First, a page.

Trump has been using his rallies to mock Biden’s cautious approach as a cover for a lack of enthusiastic supporters.
“So he traveled from Delaware to a little tiny corner of Pennsylvania, like right next to Delaware and he made a speech and he said that he doesn’t do these kind of rallies because of COVID,” Trump said at a rally in Pennsylvania on Monday. “No, he doesn’t do them because nobody shows up, that’s why. Nobody shows up.”
Since the nominating convention in August, Biden has campaigned 10 times in Pennsylvania, three times in Michigan and in Florida and twice in Wisconsin, North Carolina and Ohio. He’s also made visits to Arizona, Nevada and Minnesota.
“There’s not been a day that hasn’t been a 12-hour day yet,” Biden told reporters in Chester on Monday, detailing online events like fundraisers and meeting with Democratic Party leaders.
And Democrats in key states aren’t concerned.
“There have been plenty of grassroots events and they’re spending plenty of money in the state,” said Sam Roecker, a Democratic strategist in Wisconsin. “Especially with COVID cases right now, I don’t get the sense people are expecting in-person events.”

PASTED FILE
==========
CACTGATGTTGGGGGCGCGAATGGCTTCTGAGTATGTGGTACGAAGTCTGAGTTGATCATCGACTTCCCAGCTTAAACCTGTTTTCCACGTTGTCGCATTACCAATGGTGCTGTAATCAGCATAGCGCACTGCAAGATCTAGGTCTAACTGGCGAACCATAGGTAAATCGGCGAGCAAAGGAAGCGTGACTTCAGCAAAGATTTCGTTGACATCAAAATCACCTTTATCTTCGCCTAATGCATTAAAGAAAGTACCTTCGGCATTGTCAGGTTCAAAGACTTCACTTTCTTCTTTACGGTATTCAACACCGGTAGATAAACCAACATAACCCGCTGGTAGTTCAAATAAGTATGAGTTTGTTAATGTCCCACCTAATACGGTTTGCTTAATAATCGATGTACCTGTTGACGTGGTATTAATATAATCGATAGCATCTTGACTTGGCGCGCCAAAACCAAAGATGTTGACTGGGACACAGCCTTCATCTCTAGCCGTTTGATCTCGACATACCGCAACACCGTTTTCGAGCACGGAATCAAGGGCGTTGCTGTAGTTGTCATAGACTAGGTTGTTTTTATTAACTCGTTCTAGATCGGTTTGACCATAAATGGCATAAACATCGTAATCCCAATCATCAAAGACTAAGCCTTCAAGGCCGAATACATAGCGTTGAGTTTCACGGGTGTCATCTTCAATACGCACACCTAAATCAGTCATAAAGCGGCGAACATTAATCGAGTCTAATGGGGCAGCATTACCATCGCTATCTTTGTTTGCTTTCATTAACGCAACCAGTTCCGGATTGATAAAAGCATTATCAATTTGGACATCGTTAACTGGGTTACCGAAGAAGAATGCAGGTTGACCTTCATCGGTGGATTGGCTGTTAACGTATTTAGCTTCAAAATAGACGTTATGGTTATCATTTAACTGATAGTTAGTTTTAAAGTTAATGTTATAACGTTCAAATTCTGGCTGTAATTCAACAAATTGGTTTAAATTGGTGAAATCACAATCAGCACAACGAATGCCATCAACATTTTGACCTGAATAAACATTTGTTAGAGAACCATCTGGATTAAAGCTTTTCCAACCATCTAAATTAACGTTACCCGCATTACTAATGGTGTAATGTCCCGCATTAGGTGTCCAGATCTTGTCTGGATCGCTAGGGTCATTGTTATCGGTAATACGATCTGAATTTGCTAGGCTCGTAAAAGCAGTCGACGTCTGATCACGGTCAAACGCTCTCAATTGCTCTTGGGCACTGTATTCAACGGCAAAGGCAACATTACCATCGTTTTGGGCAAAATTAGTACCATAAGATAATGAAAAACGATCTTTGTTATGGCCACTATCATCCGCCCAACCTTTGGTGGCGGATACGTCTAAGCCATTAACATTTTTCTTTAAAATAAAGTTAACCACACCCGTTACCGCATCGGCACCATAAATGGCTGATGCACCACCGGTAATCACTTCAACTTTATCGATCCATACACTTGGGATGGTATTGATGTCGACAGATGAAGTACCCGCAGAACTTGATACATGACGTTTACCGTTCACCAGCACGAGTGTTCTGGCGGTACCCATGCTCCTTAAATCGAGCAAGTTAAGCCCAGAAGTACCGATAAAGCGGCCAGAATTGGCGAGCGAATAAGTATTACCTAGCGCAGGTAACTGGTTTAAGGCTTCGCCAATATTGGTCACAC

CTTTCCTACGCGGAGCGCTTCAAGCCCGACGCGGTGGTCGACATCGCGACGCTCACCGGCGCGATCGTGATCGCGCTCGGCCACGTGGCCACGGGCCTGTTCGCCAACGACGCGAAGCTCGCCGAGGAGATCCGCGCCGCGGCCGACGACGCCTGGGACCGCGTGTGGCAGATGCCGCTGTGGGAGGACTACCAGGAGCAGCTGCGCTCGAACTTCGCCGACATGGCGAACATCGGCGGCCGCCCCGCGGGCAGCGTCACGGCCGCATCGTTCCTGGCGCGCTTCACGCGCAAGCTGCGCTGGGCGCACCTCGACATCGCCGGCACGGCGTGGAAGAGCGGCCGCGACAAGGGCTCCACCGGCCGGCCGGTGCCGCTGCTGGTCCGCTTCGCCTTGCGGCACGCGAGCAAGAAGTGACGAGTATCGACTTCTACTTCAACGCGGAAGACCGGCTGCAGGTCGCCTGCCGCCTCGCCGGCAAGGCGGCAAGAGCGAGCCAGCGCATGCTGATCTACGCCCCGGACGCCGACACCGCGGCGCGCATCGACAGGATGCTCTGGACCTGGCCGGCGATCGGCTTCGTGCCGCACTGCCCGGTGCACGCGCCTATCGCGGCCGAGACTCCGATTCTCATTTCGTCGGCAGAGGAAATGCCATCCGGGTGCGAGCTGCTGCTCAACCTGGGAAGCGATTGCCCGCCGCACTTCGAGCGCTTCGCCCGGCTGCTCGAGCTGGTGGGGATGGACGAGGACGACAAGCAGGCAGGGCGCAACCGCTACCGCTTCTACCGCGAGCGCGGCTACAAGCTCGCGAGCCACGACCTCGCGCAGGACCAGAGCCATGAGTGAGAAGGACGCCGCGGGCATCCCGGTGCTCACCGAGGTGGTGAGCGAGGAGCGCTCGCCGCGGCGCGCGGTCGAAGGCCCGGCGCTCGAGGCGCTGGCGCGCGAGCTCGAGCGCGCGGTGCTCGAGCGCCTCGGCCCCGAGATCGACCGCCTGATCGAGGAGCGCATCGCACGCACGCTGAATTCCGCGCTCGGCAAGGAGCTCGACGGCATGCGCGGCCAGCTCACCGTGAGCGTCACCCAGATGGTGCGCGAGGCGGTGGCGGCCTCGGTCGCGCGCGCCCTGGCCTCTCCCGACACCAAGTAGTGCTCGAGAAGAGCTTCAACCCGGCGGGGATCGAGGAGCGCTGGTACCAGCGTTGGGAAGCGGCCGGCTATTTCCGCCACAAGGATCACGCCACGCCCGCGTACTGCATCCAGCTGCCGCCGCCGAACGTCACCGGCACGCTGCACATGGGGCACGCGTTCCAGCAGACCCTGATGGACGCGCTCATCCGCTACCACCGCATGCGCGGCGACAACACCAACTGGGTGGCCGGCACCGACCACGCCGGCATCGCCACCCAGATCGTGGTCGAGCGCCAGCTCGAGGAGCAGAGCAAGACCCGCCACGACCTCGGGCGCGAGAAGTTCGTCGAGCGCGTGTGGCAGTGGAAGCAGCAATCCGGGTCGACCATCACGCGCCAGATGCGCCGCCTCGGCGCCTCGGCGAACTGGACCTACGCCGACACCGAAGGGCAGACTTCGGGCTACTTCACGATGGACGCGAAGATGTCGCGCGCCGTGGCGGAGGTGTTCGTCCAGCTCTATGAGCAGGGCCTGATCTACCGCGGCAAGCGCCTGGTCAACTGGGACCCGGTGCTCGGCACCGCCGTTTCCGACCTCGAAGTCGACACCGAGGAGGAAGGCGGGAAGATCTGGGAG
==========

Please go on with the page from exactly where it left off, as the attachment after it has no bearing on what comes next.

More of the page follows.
But the virus only tells part of the story. Biden’s limited travel schedule is also a function of his advisers’ caution in the final days of the race, fearful of giving Trump new ammunition for attacks. And, even before the pandemic hit, Biden kept up a lighter schedule than his opponents for the Democratic presidential nomination.
But Democrats are adamant this race is fundamentally different.
“What people failed to do is give him credit for a near flawless campaign that has been fueled by this huge fundraising advantage that he has, which has allowed him to take risks that no Democrat has ever taken,” said former New Mexico Gov. Bill Richardson.
He added: “I think the vice president has to obviously avoid mistakes, stay the course, take some chances but concentrate on turnout.”
Biden was criticized for spending the second quarter at home, appearing at virtual events and on TV from a studio built in his basement. Over the summer, he typically made just one in-person appearance a week, in Delaware or nearby Pennsylvania. Democrats fretted that he wasn’t doing enough, but Biden maintained or even expanded his leads in national and swing state polls.